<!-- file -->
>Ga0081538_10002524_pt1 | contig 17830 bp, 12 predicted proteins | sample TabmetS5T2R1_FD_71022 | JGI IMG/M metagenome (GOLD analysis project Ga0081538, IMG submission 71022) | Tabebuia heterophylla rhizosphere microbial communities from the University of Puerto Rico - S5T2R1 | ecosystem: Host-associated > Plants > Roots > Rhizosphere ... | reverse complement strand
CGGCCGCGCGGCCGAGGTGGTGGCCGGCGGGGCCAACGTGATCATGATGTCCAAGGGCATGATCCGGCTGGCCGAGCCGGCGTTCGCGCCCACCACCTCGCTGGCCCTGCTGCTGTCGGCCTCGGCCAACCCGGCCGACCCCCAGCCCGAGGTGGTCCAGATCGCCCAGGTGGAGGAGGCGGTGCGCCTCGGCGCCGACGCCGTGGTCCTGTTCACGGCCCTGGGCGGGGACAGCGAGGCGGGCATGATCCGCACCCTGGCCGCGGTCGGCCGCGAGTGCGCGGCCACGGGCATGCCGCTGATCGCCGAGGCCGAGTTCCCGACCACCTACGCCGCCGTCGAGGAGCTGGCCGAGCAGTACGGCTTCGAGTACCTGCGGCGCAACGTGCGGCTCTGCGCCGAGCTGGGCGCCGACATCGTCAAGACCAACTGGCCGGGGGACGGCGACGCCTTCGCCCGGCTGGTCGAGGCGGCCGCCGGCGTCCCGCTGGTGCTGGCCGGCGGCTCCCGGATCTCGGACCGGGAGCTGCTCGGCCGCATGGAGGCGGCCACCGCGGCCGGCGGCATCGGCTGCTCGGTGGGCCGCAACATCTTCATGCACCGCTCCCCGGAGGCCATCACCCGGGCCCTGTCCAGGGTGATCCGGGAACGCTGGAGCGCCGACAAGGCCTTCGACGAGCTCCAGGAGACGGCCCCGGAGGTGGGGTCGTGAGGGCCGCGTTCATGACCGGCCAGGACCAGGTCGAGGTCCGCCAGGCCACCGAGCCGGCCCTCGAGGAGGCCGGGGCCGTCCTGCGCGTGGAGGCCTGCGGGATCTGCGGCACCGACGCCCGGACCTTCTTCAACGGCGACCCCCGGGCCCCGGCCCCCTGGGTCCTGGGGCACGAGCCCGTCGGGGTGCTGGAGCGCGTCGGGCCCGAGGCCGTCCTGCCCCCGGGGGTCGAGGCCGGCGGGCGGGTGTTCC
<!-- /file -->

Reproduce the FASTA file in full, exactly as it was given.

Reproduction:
>Ga0081538_10002524_pt1 | contig 17830 bp, 12 predicted proteins | sample TabmetS5T2R1_FD_71022 | JGI IMG/M metagenome (GOLD analysis project Ga0081538, IMG submission 71022) | Tabebuia heterophylla rhizosphere microbial communities from the University of Puerto Rico - S5T2R1 | ecosystem: Host-associated > Plants > Roots > Rhizosphere ... | reverse complement strand
CGGCCGCGCGGCCGAGGTGGTGGCCGGCGGGGCCAACGTGATCATGATGTCCAAGGGCATGATCCGGCTGGCCGAGCCGGCGTTCGCGCCCACCACCTCGCTGGCCCTGCTGCTGTCGGCCTCGGCCAACCCGGCCGACCCCCAGCCCGAGGTGGTCCAGATCGCCCAGGTGGAGGAGGCGGTGCGCCTCGGCGCCGACGCCGTGGTCCTGTTCACGGCCCTGGGCGGGGACAGCGAGGCGGGCATGATCCGCACCCTGGCCGCGGTCGGCCGCGAGTGCGCGGCCACGGGCATGCCGCTGATCGCCGAGGCCGAGTTCCCGACCACCTACGCCGCCGTCGAGGAGCTGGCCGAGCAGTACGGCTTCGAGTACCTGCGGCGCAACGTGCGGCTCTGCGCCGAGCTGGGCGCCGACATCGTCAAGACCAACTGGCCGGGGGACGGCGACGCCTTCGCCCGGCTGGTCGAGGCGGCCGCCGGCGTCCCGCTGGTGCTGGCCGGCGGCTCCCGGATCTCGGACCGGGAGCTGCTCGGCCGCATGGAGGCGGCCACCGCGGCCGGCGGCATCGGCTGCTCGGTGGGCCGCAACATCTTCATGCACCGCTCCCCGGAGGCCATCACCCGGGCCCTGTCCAGGGTGATCCGGGAACGCTGGAGCGCCGACAAGGCCTTCGACGAGCTCCAGGAGACGGCCCCGGAGGTGGGGTCGTGAGGGCCGCGTTCATGACCGGCCAGGACCAGGTCGAGGTCCGCCAGGCCACCGAGCCGGCCCTCGAGGAGGCCGGGGCCGTCCTGCGCGTGGAGGCCTGCGGGATCTGCGGCACCGACGCCCGGACCTTCTTCAACGGCGACCCCCGGGCCCCGGCCCCCTGGGTCCTGGGGCACGAGCCCGTCGGGGTGCTGGAGCGCGTCGGGCCCGAGGCCGTCCTGCCCCCGGGGGTCGAGGCCGGCGGGCGGGTGTTCC